12 Fafco solar panels; Purex Triton PowerMax 250 natural gas heater (200,000 BTU/hr output); automatic electric pool safety cover; 4-wheel pressure-side "The Pool Cleaner"

  14. #14
    Senior Member gtm's Avatar
    Join Date
    Aug 2008
    Location
    St. Petersburg, Florida
    Posts
    197

    Re: Water Absorption and Heating from Sunlight

    I understand. The Mathworks also eliminated support for SGI systems awhile back, which hurt some of my colleagues here. Fortunately they still support the Linux systems that comprise my entire lab, but who knows what the future holds.

    I guess it doesn't really matter if we can exchange actual code. If you'd like a reality check on a calculation and think I might be able to help, then please let me know. I'd be happy to help. I'd have to do an awful lot of calculating to pay back what I've already learned here.

    Cheers, Gary
    15,000 gal. IG fiberglass pool w/ 1 hp Hayward Max-Flo and 250 lb. Hayward sand filter
    Located in St. Petersburg, Florida, and enclosed in a birdcage

  15. #15
    Junior Member
    Join Date
    Oct 2007
    Location
    Hawaii
    Posts
    2

    Re: Water Absorption and Heating from Sunlight

    Here’s a question for you: what’s the most efficient way to add some BTU to my pool using sunshine/solar? I’m talking about a down and and dirty, flat-out cheap and easy method that I can use temporarily, until I can afford to install the solar panels. I have three scenarios in mind and was wondering what the consensus opinion would be on which would be the best.

    1) Lay black plastic sheeting on top of the pool cover. We have an Aquamatic opaque automatic pool cover (light green in color, so not much solar gain there), that cuts down on evaporation, and prevents some heat loss at night, though obviously not as much as an insulated solar cover. My thinking is that the black plastic will absorb way more solar energy and will transmit it to the pool water through the pool cover, since the water is way more conductive than air.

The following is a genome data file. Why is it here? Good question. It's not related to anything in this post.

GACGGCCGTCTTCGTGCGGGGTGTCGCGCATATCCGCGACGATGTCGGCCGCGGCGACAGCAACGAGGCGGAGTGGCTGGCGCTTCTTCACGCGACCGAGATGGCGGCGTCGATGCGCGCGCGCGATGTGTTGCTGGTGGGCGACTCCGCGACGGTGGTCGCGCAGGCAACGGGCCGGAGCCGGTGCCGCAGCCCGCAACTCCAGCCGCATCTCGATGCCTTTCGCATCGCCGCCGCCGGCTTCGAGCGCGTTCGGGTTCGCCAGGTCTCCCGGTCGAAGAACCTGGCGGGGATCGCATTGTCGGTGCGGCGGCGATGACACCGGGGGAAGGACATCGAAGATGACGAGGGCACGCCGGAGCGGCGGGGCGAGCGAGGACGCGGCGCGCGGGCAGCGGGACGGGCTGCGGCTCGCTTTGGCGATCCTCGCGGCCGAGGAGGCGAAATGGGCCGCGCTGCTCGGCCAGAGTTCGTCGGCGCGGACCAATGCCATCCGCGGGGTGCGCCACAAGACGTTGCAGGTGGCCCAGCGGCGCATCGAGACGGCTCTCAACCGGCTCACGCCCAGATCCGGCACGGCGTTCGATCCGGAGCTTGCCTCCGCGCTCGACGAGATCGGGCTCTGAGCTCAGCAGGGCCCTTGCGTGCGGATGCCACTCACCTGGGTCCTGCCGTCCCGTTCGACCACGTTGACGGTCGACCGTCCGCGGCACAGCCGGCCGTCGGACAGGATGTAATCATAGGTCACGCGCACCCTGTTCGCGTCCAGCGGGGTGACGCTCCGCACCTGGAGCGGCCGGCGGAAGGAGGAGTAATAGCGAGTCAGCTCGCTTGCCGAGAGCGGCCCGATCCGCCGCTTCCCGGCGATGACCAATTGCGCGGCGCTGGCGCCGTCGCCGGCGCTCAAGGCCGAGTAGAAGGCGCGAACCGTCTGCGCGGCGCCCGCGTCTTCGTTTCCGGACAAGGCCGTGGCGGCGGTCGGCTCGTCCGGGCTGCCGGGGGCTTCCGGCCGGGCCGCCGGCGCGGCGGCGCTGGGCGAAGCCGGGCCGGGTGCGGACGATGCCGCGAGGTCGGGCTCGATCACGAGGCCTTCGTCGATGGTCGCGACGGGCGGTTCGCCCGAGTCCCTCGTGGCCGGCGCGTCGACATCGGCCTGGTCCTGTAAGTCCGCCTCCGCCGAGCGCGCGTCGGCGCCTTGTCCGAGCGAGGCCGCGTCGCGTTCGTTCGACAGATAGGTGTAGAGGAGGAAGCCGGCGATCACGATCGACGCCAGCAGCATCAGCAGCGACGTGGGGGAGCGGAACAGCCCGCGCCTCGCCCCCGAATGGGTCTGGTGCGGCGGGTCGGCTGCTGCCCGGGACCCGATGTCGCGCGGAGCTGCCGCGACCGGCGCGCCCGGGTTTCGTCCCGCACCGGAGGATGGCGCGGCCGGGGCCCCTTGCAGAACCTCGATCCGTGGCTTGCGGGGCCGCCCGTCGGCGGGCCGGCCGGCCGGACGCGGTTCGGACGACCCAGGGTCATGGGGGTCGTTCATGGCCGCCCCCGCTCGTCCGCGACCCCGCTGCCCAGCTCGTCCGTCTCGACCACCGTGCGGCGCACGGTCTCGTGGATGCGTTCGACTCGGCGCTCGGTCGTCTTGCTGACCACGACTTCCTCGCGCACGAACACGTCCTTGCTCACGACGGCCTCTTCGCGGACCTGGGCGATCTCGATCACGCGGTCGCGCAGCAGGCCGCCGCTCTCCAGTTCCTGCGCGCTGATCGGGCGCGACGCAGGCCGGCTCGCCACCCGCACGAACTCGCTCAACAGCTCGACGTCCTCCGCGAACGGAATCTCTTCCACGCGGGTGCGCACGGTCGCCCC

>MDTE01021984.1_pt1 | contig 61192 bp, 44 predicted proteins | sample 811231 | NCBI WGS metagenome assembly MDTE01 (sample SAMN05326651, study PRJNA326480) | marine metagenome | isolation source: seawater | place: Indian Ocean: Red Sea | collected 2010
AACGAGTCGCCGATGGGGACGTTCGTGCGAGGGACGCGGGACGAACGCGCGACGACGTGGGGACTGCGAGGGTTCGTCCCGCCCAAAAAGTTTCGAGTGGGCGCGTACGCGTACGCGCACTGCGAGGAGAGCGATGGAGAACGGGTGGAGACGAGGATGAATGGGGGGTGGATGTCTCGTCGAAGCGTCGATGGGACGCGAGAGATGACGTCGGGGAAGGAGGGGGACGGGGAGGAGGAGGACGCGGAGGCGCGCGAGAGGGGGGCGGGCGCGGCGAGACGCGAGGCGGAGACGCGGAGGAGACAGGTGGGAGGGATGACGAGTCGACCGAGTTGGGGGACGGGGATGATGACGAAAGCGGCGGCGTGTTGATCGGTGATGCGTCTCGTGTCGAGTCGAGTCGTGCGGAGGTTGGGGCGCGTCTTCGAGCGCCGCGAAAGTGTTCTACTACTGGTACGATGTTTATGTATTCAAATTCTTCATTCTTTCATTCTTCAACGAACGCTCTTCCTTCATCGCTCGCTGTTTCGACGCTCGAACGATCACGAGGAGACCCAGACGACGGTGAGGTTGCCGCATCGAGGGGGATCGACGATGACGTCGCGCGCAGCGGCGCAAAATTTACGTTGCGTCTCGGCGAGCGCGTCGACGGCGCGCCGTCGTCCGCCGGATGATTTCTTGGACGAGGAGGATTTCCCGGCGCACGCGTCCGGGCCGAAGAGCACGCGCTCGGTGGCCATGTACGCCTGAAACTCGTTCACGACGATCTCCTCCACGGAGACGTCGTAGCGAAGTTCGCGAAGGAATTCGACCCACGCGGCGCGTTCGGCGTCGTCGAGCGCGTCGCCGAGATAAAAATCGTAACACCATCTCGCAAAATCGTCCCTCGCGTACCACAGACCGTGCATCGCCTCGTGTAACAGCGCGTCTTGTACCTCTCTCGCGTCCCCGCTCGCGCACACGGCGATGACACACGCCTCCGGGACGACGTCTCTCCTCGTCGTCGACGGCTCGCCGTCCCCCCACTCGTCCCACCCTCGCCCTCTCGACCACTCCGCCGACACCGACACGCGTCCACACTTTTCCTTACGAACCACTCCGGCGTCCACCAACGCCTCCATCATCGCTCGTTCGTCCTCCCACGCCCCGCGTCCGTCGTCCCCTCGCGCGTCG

2) Lay black plastic sheeting on the bottom of the pool and open the cover during the day. The pool plaster is Tahoe Blue, which reads as sort of medium gray and is darker than the pool cover. Combined with the solar absorption that occurs directly into the water, as mentioned at the top of this thread, I’m thinking that this method is probably more effective. I read the post about evaporative heat loss, which would obviously cut down on the total heat gain, but if I’m reading it correctly, the solar heat gain is generally more than the evaporative heat loss. I have a feeling that trying to spread out the plastic neatly on the floor of the pool may be a big pain, but that’s just a guess at the moment……

    3) Lay 4” black ABS pipe on the floor of the pool – seems 10’ or 12’ lengths in groups of three or so could be a manageable grouping. One advantage of laying it on the south facing slope of the pool floor would be that it might create some thermo siphoning. A downside would be the cost to achieve a significant size would start to add up pretty quickly….

    Since the devil is always in the details, let me give you some information to fill out the picture:
    - 18’ x 38’ IG gunite & plaster, 3’6” at both ends, sloping down to 5’6” in the middle (works out to approx. 21,000 gals after subtracting for beach steps);
    - current water temp is around 76 and would like to get up to 82 – 84 range;
    - air temp is currently ranging from lo of 65 to hi around 78, location is Kauai, Hawaii;
    - weather has been a bit spotty, with a fair amount of cloudy days and some good sunny days, wind has been calm to breezy – the big rain last week knocked the water temp down to 73 for a few days;
    - currently getting approx. 25 – 30% shaded by palm trees during mid-day;

    I had the plumber stub out the piping over to where the future solar panels will go onto the roof of the house, but that will have to wait a little while until the budget recovers. You guys are way ahead of me with the math skills, but I’m just wondering if you have a quick opinion as to whether any of these schemes are worth bothering with?

    Ned
    23,000 gal, IG gunnite/plaster, SWG, Cartridge filter, Intelliflo 4x160, AquaMatic Cover

  16. #16
    Senior Member
    Join Date
    Mar 2007
    Location
    San Rafael, CA USA
    Posts
    9,362

    Re: Water Absorption and Heating from Sunlight